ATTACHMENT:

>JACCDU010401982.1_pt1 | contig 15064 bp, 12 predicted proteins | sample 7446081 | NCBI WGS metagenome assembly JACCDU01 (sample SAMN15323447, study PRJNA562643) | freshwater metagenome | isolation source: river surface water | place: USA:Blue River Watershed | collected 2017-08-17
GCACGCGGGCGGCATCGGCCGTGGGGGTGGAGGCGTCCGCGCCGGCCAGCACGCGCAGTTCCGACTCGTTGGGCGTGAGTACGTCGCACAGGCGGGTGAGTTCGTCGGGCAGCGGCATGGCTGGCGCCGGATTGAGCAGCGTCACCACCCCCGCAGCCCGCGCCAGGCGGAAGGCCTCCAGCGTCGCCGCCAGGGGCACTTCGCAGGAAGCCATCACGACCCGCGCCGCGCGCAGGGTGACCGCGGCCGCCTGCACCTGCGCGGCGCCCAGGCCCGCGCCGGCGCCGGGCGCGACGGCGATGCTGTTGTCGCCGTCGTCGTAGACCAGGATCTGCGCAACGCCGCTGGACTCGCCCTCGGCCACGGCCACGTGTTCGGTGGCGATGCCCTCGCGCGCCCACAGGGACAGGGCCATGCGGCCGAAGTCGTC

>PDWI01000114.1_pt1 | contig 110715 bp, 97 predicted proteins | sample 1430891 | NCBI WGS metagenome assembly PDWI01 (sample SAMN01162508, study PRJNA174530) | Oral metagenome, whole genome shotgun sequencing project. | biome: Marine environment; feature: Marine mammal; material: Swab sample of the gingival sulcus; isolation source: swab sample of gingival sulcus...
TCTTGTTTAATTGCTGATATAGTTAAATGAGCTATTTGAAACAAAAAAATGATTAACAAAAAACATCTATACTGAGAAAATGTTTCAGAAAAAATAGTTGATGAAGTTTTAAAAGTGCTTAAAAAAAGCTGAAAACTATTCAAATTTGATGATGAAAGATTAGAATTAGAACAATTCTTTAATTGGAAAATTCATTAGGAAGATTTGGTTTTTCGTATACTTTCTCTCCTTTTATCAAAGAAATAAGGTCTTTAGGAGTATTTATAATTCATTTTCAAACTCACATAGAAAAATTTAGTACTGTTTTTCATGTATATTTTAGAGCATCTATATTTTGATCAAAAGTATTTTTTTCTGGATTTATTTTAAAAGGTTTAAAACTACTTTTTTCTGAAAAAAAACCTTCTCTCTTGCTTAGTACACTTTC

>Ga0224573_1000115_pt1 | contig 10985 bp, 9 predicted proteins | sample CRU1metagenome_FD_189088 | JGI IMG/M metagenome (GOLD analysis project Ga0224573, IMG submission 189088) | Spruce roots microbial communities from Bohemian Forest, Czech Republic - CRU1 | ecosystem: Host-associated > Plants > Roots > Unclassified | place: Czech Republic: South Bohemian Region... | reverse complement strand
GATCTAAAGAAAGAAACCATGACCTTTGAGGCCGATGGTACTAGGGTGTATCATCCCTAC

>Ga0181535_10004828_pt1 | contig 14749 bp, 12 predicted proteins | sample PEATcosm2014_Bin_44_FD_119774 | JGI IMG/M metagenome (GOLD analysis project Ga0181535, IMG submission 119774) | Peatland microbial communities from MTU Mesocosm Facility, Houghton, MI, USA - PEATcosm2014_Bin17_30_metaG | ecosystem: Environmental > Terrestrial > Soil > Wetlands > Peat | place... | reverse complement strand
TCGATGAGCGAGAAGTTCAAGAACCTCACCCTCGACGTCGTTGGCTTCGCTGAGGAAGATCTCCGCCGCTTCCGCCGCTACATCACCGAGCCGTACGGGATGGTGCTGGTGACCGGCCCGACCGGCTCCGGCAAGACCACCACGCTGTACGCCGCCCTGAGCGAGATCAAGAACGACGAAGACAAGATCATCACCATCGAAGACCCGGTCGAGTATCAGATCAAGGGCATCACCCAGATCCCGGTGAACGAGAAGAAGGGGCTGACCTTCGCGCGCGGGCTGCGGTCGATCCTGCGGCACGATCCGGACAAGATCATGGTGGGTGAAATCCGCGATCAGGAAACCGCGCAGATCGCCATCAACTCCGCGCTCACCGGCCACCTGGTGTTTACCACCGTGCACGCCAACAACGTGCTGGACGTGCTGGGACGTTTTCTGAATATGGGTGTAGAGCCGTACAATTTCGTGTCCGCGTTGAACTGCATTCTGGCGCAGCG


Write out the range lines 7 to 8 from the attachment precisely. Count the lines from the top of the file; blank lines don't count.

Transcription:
>Ga0181535_10004828_pt1 | contig 14749 bp, 12 predicted proteins | sample PEATcosm2014_Bin_44_FD_119774 | JGI IMG/M metagenome (GOLD analysis project Ga0181535, IMG submission 119774) | Peatland microbial communities from MTU Mesocosm Facility, Houghton, MI, USA - PEATcosm2014_Bin17_30_metaG | ecosystem: Environmental > Terrestrial > Soil > Wetlands > Peat | place... | reverse complement strand
TCGATGAGCGAGAAGTTCAAGAACCTCACCCTCGACGTCGTTGGCTTCGCTGAGGAAGATCTCCGCCGCTTCCGCCGCTACATCACCGAGCCGTACGGGATGGTGCTGGTGACCGGCCCGACCGGCTCCGGCAAGACCACCACGCTGTACGCCGCCCTGAGCGAGATCAAGAACGACGAAGACAAGATCATCACCATCGAAGACCCGGTCGAGTATCAGATCAAGGGCATCACCCAGATCCCGGTGAACGAGAAGAAGGGGCTGACCTTCGCGCGCGGGCTGCGGTCGATCCTGCGGCACGATCCGGACAAGATCATGGTGGGTGAAATCCGCGATCAGGAAACCGCGCAGATCGCCATCAACTCCGCGCTCACCGGCCACCTGGTGTTTACCACCGTGCACGCCAACAACGTGCTGGACGTGCTGGGACGTTTTCTGAATATGGGTGTAGAGCCGTACAATTTCGTGTCCGCGTTGAACTGCATTCTGGCGCAGCG